In building up a control system, it is important to consider in each step of cheese production, from the farm to the final product, the microorganisms of concern. These steps are called critical control points, and by introducing hazard analysis of critical control points (HACCP), it is possible to introduce a very high safety level in the products. Critical control points are production steps in which some of the physiological or chemical conditions could cause a change conducive for growth of unwanted microorganisms. This means that careful evaluation should be performed if the microorganisms of concern can survive or grow at each control point. The most important parameters to evaluate are temperature; process time at the given temperature; pH and possibility of change in pH; water activity; and addition or formation of inhibitors.
There are different tools for determining whether a control point is critical. One is Predictive Modeling. Predictive Modeling is based on entering a large dataset on the growth of different microorganisms under different conditions into a database system. The growth data on the microorganisms derived from laboratory research, challenge tests, and real product experiences are analyzed statistically and a program is formed that predicts the microorganisms growth at selected temperatures, water activities, pH values, and often under other conditions such as the presence of additives.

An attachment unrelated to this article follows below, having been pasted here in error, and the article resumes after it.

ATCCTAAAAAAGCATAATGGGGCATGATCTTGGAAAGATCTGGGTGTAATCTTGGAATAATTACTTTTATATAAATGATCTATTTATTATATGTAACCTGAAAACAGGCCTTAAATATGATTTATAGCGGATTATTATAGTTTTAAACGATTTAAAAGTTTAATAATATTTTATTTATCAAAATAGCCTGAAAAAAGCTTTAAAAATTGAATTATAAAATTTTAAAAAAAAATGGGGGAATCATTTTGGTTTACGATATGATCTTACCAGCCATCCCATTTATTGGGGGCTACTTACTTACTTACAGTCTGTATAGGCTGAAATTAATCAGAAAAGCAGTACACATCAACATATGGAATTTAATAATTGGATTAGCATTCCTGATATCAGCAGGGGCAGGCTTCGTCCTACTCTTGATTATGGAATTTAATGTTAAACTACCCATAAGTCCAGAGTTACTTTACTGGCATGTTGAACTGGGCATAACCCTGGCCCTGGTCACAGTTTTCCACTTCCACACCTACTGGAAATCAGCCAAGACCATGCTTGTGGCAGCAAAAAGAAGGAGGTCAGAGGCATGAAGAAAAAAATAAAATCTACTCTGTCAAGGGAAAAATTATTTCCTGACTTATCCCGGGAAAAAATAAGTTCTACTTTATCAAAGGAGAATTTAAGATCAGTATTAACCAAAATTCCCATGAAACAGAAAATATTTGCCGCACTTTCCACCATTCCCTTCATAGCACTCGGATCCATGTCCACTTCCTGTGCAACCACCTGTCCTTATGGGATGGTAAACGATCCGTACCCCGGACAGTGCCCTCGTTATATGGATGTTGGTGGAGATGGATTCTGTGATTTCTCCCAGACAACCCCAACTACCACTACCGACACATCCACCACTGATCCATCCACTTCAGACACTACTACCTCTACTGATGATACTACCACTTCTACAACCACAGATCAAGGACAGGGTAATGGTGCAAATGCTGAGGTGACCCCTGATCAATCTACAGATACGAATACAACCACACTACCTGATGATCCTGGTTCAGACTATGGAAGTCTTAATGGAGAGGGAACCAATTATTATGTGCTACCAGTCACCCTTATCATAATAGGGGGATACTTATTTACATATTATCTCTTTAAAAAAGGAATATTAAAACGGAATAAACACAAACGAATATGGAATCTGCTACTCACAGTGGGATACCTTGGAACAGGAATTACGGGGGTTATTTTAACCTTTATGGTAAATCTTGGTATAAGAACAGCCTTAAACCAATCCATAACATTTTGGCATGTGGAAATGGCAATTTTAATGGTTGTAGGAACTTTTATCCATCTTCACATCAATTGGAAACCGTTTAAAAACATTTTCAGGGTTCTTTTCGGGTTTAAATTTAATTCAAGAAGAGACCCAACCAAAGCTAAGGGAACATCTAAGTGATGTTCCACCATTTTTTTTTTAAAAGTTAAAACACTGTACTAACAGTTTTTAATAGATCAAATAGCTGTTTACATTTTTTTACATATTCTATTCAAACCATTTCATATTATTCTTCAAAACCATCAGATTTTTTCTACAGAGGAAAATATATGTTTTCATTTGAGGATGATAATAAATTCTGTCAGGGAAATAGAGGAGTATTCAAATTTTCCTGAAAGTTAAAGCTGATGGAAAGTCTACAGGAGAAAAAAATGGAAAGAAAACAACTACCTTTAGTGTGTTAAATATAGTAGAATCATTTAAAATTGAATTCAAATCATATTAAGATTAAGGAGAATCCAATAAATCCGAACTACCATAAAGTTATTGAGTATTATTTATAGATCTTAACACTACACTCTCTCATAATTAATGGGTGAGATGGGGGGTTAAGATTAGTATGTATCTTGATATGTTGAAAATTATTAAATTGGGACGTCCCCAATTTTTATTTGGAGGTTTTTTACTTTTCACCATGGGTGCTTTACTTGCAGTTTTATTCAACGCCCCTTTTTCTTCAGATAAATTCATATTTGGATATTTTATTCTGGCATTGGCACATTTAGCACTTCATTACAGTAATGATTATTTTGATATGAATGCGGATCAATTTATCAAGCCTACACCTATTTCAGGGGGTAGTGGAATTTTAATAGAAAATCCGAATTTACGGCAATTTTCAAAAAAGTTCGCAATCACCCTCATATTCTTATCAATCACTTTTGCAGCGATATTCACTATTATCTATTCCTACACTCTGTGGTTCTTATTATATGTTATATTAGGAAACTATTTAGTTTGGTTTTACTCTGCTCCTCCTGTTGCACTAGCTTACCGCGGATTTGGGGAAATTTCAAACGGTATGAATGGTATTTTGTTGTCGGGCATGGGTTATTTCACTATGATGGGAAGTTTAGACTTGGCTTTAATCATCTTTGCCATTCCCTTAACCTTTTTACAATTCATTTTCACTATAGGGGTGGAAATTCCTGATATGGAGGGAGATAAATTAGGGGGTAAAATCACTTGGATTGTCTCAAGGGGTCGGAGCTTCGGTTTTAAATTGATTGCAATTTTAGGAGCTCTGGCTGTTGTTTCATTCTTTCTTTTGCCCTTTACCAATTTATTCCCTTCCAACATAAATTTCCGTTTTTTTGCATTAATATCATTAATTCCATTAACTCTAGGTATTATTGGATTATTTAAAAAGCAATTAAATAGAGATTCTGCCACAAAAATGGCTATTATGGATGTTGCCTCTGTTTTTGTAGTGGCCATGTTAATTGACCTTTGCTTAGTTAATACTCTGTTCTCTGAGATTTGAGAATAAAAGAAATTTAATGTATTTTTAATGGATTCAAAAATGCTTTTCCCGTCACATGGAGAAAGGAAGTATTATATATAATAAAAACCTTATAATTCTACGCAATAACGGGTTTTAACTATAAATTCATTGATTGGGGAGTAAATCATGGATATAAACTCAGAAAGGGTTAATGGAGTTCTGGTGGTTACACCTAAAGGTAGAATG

Another critical point is the cleaning system. In most dairies, cleaning in place (CIP) is used. Sodium hydroxide with a pH of about 11 and a temperature of 70-80°C is used to wash away most of the milk components from the equipment, followed by flushing with water. Nitric acid at about pH 2 is then used to remove acid-soluble components from the equipment. It is expected that the strength of the CIP and the temperature will drop during the long transportation distances. In both cases, the cleaning efficiency and the direct killing effect on microorganisms will be less. Thus, CIP is an important critical control point. Once the critical control points are established, limits for accepted values are determined and controlled with selected intervals.
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